Hughes v. Commissioner of Social Security, No. 1:2023cv00054 - Document 28 (N.D. Ind. 2023)

Court Description: OPINION AND ORDER: The decision of the Commissioner is REMANDED for further proceedings consistent with this Order. Signed by Magistrate Judge Andrew P Rodovich on 11/15/23. (Copy mailed to pro se party certified #7099 3400 0003 4511 7999). (nhc) Modified on 11/15/2023 to add certified routing information (jdb).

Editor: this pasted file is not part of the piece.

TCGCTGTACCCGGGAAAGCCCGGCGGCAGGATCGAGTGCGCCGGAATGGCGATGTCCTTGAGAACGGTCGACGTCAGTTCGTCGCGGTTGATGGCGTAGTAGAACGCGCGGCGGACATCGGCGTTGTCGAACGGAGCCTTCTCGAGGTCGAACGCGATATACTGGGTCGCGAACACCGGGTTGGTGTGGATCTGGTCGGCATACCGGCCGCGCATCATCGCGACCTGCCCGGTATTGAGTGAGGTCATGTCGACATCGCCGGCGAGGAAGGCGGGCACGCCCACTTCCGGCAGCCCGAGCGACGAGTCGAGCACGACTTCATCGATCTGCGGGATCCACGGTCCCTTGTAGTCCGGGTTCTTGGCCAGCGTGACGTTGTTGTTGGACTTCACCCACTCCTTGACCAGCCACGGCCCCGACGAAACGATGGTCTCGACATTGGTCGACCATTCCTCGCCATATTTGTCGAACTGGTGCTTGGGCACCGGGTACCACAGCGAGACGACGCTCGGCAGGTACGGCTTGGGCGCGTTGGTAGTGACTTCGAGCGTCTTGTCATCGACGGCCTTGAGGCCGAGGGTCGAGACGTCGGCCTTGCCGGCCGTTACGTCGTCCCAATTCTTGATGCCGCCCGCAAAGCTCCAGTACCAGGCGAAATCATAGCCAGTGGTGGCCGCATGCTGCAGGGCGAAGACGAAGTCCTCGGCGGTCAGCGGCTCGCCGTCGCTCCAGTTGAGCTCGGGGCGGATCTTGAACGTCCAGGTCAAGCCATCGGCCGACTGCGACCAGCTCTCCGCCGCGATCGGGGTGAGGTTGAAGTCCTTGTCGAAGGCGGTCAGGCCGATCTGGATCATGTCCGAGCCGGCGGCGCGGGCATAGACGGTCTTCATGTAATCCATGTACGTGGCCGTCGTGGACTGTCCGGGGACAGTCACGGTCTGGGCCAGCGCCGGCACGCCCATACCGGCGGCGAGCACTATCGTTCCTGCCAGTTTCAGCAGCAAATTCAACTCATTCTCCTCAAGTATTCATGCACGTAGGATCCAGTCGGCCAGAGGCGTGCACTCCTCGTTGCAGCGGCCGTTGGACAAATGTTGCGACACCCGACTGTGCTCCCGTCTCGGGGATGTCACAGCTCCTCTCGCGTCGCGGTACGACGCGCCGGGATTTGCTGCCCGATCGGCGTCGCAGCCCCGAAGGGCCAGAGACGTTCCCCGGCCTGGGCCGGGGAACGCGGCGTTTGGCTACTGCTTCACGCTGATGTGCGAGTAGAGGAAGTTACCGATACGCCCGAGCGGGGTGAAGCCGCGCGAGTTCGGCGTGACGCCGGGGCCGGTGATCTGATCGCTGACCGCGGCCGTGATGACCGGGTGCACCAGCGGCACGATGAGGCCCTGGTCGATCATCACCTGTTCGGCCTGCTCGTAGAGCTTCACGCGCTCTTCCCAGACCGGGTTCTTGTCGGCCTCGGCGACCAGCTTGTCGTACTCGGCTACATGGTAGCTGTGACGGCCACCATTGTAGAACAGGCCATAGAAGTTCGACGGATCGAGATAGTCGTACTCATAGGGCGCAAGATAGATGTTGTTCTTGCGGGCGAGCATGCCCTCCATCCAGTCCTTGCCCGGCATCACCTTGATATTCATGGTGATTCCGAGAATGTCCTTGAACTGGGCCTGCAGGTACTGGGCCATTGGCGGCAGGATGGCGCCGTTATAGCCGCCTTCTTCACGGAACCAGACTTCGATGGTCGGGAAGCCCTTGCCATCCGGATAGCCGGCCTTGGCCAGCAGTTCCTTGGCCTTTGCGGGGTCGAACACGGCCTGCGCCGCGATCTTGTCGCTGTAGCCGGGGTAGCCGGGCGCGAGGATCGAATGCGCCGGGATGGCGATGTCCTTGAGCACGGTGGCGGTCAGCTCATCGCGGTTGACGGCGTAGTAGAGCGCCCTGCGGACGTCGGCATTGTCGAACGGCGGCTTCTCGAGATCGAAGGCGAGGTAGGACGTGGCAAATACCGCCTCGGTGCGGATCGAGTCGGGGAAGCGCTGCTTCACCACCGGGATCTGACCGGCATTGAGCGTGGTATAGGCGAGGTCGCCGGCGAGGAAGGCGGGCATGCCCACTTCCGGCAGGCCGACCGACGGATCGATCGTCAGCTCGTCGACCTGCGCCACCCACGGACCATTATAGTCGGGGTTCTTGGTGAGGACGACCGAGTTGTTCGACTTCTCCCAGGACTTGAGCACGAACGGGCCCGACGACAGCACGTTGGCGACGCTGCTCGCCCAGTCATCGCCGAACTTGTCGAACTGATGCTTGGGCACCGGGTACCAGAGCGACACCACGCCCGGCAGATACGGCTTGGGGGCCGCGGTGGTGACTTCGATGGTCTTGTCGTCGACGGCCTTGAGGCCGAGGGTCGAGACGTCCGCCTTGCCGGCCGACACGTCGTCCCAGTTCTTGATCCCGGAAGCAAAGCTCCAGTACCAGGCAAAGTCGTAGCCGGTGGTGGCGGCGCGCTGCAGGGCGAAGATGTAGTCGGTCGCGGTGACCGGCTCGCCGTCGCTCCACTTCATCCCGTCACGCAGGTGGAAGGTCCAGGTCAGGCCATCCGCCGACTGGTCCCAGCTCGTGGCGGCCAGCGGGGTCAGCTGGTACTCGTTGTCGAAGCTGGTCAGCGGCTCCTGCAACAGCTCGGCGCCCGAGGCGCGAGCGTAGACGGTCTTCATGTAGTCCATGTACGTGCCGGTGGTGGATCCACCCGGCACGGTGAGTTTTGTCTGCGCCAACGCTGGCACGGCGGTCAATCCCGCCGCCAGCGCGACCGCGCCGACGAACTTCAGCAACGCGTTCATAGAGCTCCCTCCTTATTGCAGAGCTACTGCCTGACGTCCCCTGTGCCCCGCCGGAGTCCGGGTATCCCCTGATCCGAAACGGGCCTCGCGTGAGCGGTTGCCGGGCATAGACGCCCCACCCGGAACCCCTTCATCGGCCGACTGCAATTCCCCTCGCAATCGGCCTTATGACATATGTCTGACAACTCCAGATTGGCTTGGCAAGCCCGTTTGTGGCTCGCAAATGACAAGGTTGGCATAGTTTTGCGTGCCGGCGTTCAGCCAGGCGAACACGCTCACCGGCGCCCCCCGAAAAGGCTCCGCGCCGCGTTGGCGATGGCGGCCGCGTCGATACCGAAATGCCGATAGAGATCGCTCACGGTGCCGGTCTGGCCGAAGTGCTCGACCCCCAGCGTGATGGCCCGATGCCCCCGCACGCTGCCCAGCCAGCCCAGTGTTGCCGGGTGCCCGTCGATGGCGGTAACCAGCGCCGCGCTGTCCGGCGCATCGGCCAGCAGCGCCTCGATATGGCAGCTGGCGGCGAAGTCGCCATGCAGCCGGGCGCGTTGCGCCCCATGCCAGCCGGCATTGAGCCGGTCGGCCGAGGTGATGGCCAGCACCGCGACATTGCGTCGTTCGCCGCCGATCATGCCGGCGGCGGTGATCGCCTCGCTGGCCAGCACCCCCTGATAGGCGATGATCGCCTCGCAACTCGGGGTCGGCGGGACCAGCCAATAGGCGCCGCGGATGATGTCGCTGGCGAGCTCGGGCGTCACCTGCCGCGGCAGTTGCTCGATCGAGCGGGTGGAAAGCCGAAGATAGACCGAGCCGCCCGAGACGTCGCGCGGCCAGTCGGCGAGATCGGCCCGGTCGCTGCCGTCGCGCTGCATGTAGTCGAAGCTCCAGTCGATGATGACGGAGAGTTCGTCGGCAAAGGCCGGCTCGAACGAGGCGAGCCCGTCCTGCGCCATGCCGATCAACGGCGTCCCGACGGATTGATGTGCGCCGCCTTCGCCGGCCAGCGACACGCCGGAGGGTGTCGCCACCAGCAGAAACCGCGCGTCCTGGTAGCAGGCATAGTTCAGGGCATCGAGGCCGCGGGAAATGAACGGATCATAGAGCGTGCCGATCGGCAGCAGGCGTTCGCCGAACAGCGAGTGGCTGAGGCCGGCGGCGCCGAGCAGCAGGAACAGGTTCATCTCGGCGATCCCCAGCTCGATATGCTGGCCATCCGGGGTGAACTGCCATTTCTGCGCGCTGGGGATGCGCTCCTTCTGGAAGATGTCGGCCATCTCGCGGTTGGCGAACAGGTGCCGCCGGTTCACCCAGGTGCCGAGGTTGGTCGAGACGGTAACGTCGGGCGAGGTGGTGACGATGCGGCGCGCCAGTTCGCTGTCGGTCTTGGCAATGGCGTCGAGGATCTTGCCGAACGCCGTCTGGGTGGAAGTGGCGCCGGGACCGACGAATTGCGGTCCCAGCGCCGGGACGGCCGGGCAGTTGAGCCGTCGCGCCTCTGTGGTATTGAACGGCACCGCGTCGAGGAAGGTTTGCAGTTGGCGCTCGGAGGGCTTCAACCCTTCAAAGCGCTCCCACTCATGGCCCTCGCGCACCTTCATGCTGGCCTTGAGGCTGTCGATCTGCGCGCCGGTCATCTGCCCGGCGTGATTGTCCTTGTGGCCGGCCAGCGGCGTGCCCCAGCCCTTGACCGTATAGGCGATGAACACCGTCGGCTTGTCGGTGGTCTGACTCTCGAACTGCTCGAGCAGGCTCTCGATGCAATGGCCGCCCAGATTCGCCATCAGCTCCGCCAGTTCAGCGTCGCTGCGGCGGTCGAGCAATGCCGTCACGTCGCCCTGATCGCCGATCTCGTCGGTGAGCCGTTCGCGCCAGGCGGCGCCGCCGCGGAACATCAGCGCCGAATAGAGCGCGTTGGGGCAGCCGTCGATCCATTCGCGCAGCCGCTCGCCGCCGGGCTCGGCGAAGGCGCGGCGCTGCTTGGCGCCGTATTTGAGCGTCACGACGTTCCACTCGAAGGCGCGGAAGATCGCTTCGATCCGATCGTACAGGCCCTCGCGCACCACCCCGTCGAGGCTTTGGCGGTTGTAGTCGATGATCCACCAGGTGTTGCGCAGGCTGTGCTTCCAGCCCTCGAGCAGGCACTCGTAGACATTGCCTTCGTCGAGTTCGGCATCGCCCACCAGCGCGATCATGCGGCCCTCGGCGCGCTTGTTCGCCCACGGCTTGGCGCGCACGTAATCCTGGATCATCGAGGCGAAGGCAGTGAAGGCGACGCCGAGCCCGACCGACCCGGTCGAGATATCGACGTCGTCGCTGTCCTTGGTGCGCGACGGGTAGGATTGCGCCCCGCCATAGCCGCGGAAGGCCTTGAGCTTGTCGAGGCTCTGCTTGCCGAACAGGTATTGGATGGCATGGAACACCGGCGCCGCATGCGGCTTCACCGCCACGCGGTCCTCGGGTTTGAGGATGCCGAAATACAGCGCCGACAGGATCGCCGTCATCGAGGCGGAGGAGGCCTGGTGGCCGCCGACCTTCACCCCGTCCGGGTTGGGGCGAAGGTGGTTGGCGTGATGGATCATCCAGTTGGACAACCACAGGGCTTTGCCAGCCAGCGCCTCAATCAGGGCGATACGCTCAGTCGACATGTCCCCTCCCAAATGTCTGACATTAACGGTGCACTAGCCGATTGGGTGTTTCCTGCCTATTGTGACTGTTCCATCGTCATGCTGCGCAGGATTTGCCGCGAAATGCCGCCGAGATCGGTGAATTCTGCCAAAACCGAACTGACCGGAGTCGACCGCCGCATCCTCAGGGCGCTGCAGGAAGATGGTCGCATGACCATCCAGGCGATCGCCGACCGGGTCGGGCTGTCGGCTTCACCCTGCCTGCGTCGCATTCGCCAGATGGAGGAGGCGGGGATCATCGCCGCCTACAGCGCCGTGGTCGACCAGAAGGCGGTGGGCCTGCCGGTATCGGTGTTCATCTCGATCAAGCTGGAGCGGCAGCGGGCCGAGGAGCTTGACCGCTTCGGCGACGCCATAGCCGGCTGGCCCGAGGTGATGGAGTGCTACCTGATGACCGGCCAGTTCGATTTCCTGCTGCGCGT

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Hughes v. Commissioner of Social Security Doc. 28 UNITED STATES DISTRICT COURT NORTHERN DISTRICT OF INDIANA FORT WAYNE DIVISION KIRK M. H.1, Plaintiff, v. KILOLO KIJAKAZI, Acting Commissioner of Social Security, Defendant. ) ) ) ) ) ) ) ) ) ) Case No. 1:23-cv-54 OPINION AND ORDER This matter is before the court on petition for judicial review of the decision of the Commissioner filed by the plaintiff, Kirk H., proceeding pro se, on February 7, 2023. For the following reasons, the decision of the Commissioner is REMANDED. Background The plaintiff, Kirk H., filed an application for Disability Insurance Benefits and Supplemental Security Income on July 22, 2019, alleging a disability onset date of December 31, 2012. (Tr. 347-353). The Disability Determination Bureau initially denied Kirk H.’s application. (Tr. 198). After reconsideration, it was determined that Kirk H. had been disabled since July 22, 2019, due to peripheral neuropathy and that he was entitled to receive supplemental security income. (Tr. 198, 212). However, Kirk H.’s application for disability insurance benefits was denied because he failed to meet the insured status requirements of sections 216(i) and 223 of the Social Security Act. (Tr. 209). Kirk H. subsequently filed a timely request for a hearing on the denial of disability insurance on January 4, 2022. (Tr. 10). A hearing was held via telephone in May 2022, before 1 To protect privacy, the plaintiff’s full name will not be used in this Order. Administrative Law Judge (ALJ) William D. Pierson. (Tr. 43-81). Vocational Expert (VE) William Kiger testified during the hearing. (Tr. 76-79). On June 2, 2022, the ALJ issued an unfavorable decision finding that Kirk H. was not disabled during the relevant period and that he was not entitled to social security disability insurance. (Tr. 16-31). The Appeals Council denied review making the ALJ’s decision the final decision of the Commissioner. (Tr. 1-3). At step one of the five-step sequential analysis for determining whether an individual is disabled, the ALJ found that Kirk H. had a continuous 12-month period in which he did not engage in substantial gainful activity (December 31, 2012, through December 31, 2013). (Tr. 24). At step two, the ALJ determined that Kirk H. did not have an impairment or combination of impairments that significantly limited his ability to perform basic work activities between December 31, 2012, and December 31, 2013. (Tr. 26). Consequently, the ALJ found that Kirk H. had not been under a disability, as defined in the Social Security Act, from the alleged onset date through December 31, 2013. (Tr. 30). Discussion The standard for judicial review of an ALJ’s finding that a claimant is not disabled within the meaning of the Social Security Act is limited to a determination of whether those findings are supported by substantial evidence. 42 U.S.C. § 405(g) (“The findings of the Commissioner of Social Security, as to any fact, if supported by substantial evidence, shall be conclusive.”); Moore v. Colvin, 743 F.3d 1118, 1120–21 (7th Cir. 2014); Bates v. Colvin, 736 F.3d 1093, 1097 (7th Cir. 2013) (“We will uphold the Commissioner’s final decision if the ALJ applied the correct legal standards and supported his decision with substantial evidence.”). Courts have defined substantial evidence as “such relevant evidence as a reasonable mind might accept to 2 support such a conclusion.” Richardson v. Perales, 402 U.S. 389, 401, 91 S. Ct. 1420, 1427, 28 L. Ed. 2d 852 (1972) (quoting Consol. Edison Co. v. NLRB, 305 U.S. 197, 229, 59 S. Ct. 206, 217, 83 L. Ed. 2d 140 (1938)); see Bates, 736 F.3d at 1098. A court must affirm an ALJ’s decision if the ALJ supported his findings with substantial evidence and if there have been no errors of law. Roddy v. Astrue, 705 F.3d 631, 636 (7th Cir. 2013) (citations omitted). Yet “the decision cannot stand if it lacks evidentiary support or an adequate discussion of the issues.” Lopez ex rel. Lopez v. Barnhart, 336 F.3d 535, 539 (7th Cir. 2003). Disability insurance benefits are available only to individuals who can establish a “disability” under the Social Security Act. The claimant must show that he is unable “to engage in any substantial gainful activity by reason of any medically determinable physical or mental impairment which can be expected to result in death, or which has lasted or can be expected to last for a continuous period of not less than 12 months.” 42 U.S.C. § 423(d)(1)(A). “Further, a claimant must show that the disability arose while he or she was insured for benefits.” Liskowitz v. Astrue, 559 F.3d 736, 740 (7th Cir. 2009). The Social Security regulations enumerate the five-step sequential evaluation to be followed when determining whether a claimant has met the burden of establishing disability. 20 C.F.R. §§ 404.1520, 416.920. The ALJ first considers whether the claimant is presently employed and “doing . . . substantial gainful activity.” 20 C.F.R. §§ 404.1520(b), 416.920(b). If he is, the claimant is not disabled, and the evaluation process is over. If he is not, the ALJ next addresses whether the claimant has a severe impairment or combination of impairments that “significantly limits . . . physical or mental ability to do basic work activities.” 20 C.F.R. §§ 404.1520(c), 416.920(c); see Williams v. Colvin, 757 F.3d 610, 613 (7th Cir. 2014) (discussing that the ALJ must consider the combined effects of the claimant’s impairments). Third, the ALJ 3 determines whether that severe impairment meets any of the impairments listed in the regulations. 20 C.F.R. § 401, pt. 404, subpt. P, app. 1. If it does, then the impairment is acknowledged by the Commissioner to be conclusively disabling. Yet if the impairment does not so limit the claimant’s remaining capabilities, the ALJ reviews the claimant’s “residual functional capacity” and the physical and mental demands of his past work. If, at this fourth step, the claimant can perform his past relevant work, he will be found not disabled. 20 C.F.R. §§ 404.1520(e), 416.920(e). That said, if the claimant shows that his impairment is so severe that he cannot engage in his past relevant work, then the burden of proof shifts to the Commissioner to establish that the claimant, considering his age, education, job experience, and functional capacity to work, is able to perform other work and that such work exists in the national economy. 42 U.S.C. § 423(d)(2); 20 C.F.R. §§ 404.1520(f), 416.920(f); see Biestek v. Berryhill, 139 S. Ct. 1148 (2019) (upon the disability benefits applicant’s request, vocational expert's refusal to provide the private market-survey data underlying his opinion about job availability does not categorically preclude the expert's testimony from counting as “substantial evidence” but, instead, the inquiry is case-by-case). Kirk H. has requested that the court remand this matter for additional proceedings. In his appeal, Kirk H. contends that the ALJ erred in his step-two analysis by finding that he did not have any severe medically determinable impairments that imposed significant limitations on his ability to perform work activities before December 31, 2013. In the same vein, Kirk H. argues that the ALJ erred in rendering his decision without having all the pertinent medical records to review. 1. The ALJ’s Step Two Analysis As noted above, the Commissioner utilizes a five-step sequential evaluation to determine 4 disability. 20 C.F.R. § 404.1520. At the second step, an ALJ determines whether a claimant has a “severe” impairment. 20 C.F.R. § 404.1520(a)(4)(ii). An impairment is severe if it significantly limits the claimant's physical or mental ability to do basic work activities. 20 C.F.R. § 404.1521(a). “An impairment or combination of impairments is found 'not severe' and a finding of 'not disabled' is made at this step when medical evidence establishes only a slight abnormality or a combination of slight abnormalities which would have no more than a minimal effect on an individual's ability to work even if the individual's age, education, or work experience were specifically considered (i.e., the person's impairment(s) has no more than a minimal effect on his or her physical or mental ability(ies) to perform basic work activities).” SSR 85-28. Examples of basic work activities include: (1) walking, standing, sitting, lifting, pushing, pulling, reaching, carrying or handling; (2) seeing, hearing, and speaking; (3) understanding, carrying out, and remembering simple instructions; (4) use of judgment, responding appropriately to supervision, coworkers, and usual work situations; and (5) dealing with changes in a routine work setting. 20 C.F.R. § 404.1521(b). If an ALJ finds that the claimant is not disabled based on the above criteria, then the ALJ need not proceed to the remaining steps. See 20 C.F.R. § 404.1520(c) (“If you do not have any impairment or combination of impairments which significantly limits your physical or mental ability to do basic work activities, we will find that you do not have a severe impairment and are, therefore, not disabled.”); see also Young v. Sec'y of Health & Human Servs., 957 F.2d 386, 389 (7th Cir. 1992) (“A negative conclusion at any step (except for step three) precludes a finding of disability.”). According to the Supreme Court, the step-two severity determination is a “de minimis” inquiry. Bowen v. Yuckert, 482 U.S. 137, 153-54 (1987). When any doubt exists, a step two 5 determination must be resolved in favor of the claimant. Id.; see also Higgs v. Bowen, 880 F.2d 860, 862 (6th Cir. 1988); McCrea v. Comm'r of Soc. Sec., 370 F.3d 357, 360 (3d Cir. 2004) (stating that it is “the common-sense position that because step two is to be rarely utilized as basis for the denial of benefits ... [g]reat care should be exercised in applying the not severe impairment concept ... [because] its invocation is certain to raise a judicial eyebrow”) (citations omitted). The Seventh Circuit has confirmed that severity is a de minimis standard. Madrid v. Astrue, 2011 WL 528810, at *2-4 (7th Cir. 2011) (remanding where ALJ found claimant's knee impairment non-severe at step two, despite evidence that it had more than a minimal effect on his ability to perform basic work activity); see also O'Connor-Spinner v. Colvin, 832 F.3d 690, 697-98 (7th Cir. 2016) (remanding where ALJ relied on non-examining State Agency opinions to find depression was not severe). Here, the ALJ found that Kirk H.’s alleged symptoms, along with the lack of medical records during the relevant period, did not meet even the de minimis standard for severity. In making this finding, the ALJ noted that Kirk H. provided no medical records corroborating his allegations before August 2014. (Tr. 29). The ALJ considered the treatment notes in the available medical record which predominantly showed that Kirk H.’s complaints of abdominal pain, paralysis, and blood in his stool persisted after December 31, 2013. (Tr. 29). The ALJ did not find the medical opinions of Dr. Pascuzzi, Dr. Vazquez, Dr. Sprehn, and Dr. Kitchener, (all attesting that Kirk H. was disabled and had been disabled for some time) persuasive because their evaluations occurred between 5-7 years after December 2013, and offered little insight to Kirk H.’s condition during the relevant period. (Tr. 27-28). Although the evidence showed that Kirk H.’s father purchased a mobility scooter for him in 2008, the ALJ found that there was no documentation proving that he used the scooter during the period at issue, and thus offered little 6 support. (Tr. 29). Ultimately the ALJ held that the record failed to illustrate that Kirk H. suffered from a severe physical impairment that resulted in significant limitations of function between December 2012 and December 2013. (Tr. 30). The relevant question is whether there was substantial evidence to support the ALJ’s opinion that Kirk H.’s impairments were only minimal during the relevant time. Contrary to the ALJ’s determination, the court finds the available medical evidence and testimony support a reasonable inference that Kirk H.’s impairments were severe under the requisite de minimis inquiry. Despite the lack of documented medical records prior to August 2014, there were several ancillary records indicating Kirk H. suffered severe symptoms related to his diagnosis of complex regional pain syndrome2 during the period at issue. For example, the opinion from Dr. Kitchener (Kirk H.’s neurologist for several years starting in 1998), explained that she treated Kirk H. “on and off” between 1998 and 2013. (Tr. 2232). Dr. Kitchener reported that Kirk H. had “significant problems at that time” and believed he was “significantly disabled” due to complex regional pain syndrome. (Tr. 2232). In fact, Kirk H.’s symptoms were so severe at times that Dr. Kitchener had to make home visits to treat him. (Tr. 2232). Unfortunately, according to Dr. Kitchener, the medical records detailing Kirk H.’s visits were no longer available because they were more than 10 years old. (Tr. 2232). The ALJ discounted Dr. Kitchener’s opinion because it was vague and pointed to “no clinical documentation of any possible improvement, lack of improvement, periods of disability, periods of non-disability, specific limitations of function, etc.” and was “not generally consistent with the other evidence of record.” (Tr. 27). Yet Social Security Ruling 96–5p provides that “[b]ecause 2 “Complex regional pain syndrome is an uncommon form of chronic pain that usually affects an arm or a leg.... The cause of complex regional pain syndrome isn't clearly understood.” <> 7 treating source evidence (including opinion evidence) is important, if the evidence does not support a treating source's opinion on any issue reserved to the Commissioner and the adjudicator cannot ascertain the basis of the opinion from the case record, the adjudicator must make ‘every reasonable effort’ to recontact the source for clarification of the reasons for the opinion.” SSR 96-5p, 1996 WL 374183, at *6. There is no question that the documented medical evidence here was minimal, through no fault of Kirk H., and nothing directly contradicted or undermined Dr. Kitchener’s opinion. At the very least, the ALJ should have contacted Dr. Kitchener for clarification on her opinion before rejecting it. Kirk H. also introduced evidence that his father bought him a mobility scooter in 2008. (Tr. 60). The ALJ held that there was no evidence that Kirk H. utilized the scooter from the alleged onset date through late 2014. (Tr. 29). Yet Kirk H. testified that he was having trouble walking and experienced debilitating pain during that time necessitating the use of the scooter. (Tr. 60, 66). Kirk H. testified that he stopped using the scooter between 2014-2016, not because his symptoms improved, but because he and his wife struggled to load it into their vehicle. (Tr. 61). Kirk H. used the mobility scooter throughout 2012-2013 and had used a wheelchair ever since. (Tr. 61). “Although symptoms alone cannot be the basis for finding a medically determinable impairment, once the existence of a medically determinable impairment has been established, an individual's symptoms and the effect(s) of those symptoms on the individual's ability to function must be considered . . . in determining impairment severity . . ..” SSR 03-2P, 2003 WL 22399117, at *6. Instead, the ALJ entirely discredited Kirk H.’s testimony and found that it was not supported by evidence in the available medical record. However, as discussed above, the medical record during the relevant period was sparse. Since the step-two severity determination 8 is a de minimis inquiry, Kirk H.’s statements should have been given more weight. Absent contradicting evidence, Kirk H.’s testimony revealed that his impairments more than minimally effected his physical ability to perform basic work functions like walking, standing, or carrying objects, and met the requirement of a severe impairment. The ALJ erred in his step-two analysis because there was enough evidence to suggest that Kirk H. satisfied the de minimis severe impairment requirement, warranting remand. 2. Additional Medical Records Kirk H. asserts that the ALJ erred in rendering his decision before he had all the relevant medical records. Because remand is necessary on other grounds, the court need not address this issue. The ALJ will be able to address this argument on remand. Conclusion Based on the foregoing reasons, the decision of the Commissioner is REMANDED for further proceedings consistent with this Order. ENTERED this 15th day of November, 2023. /s/ Andrew P. Rodovich United States Magistrate Judge 9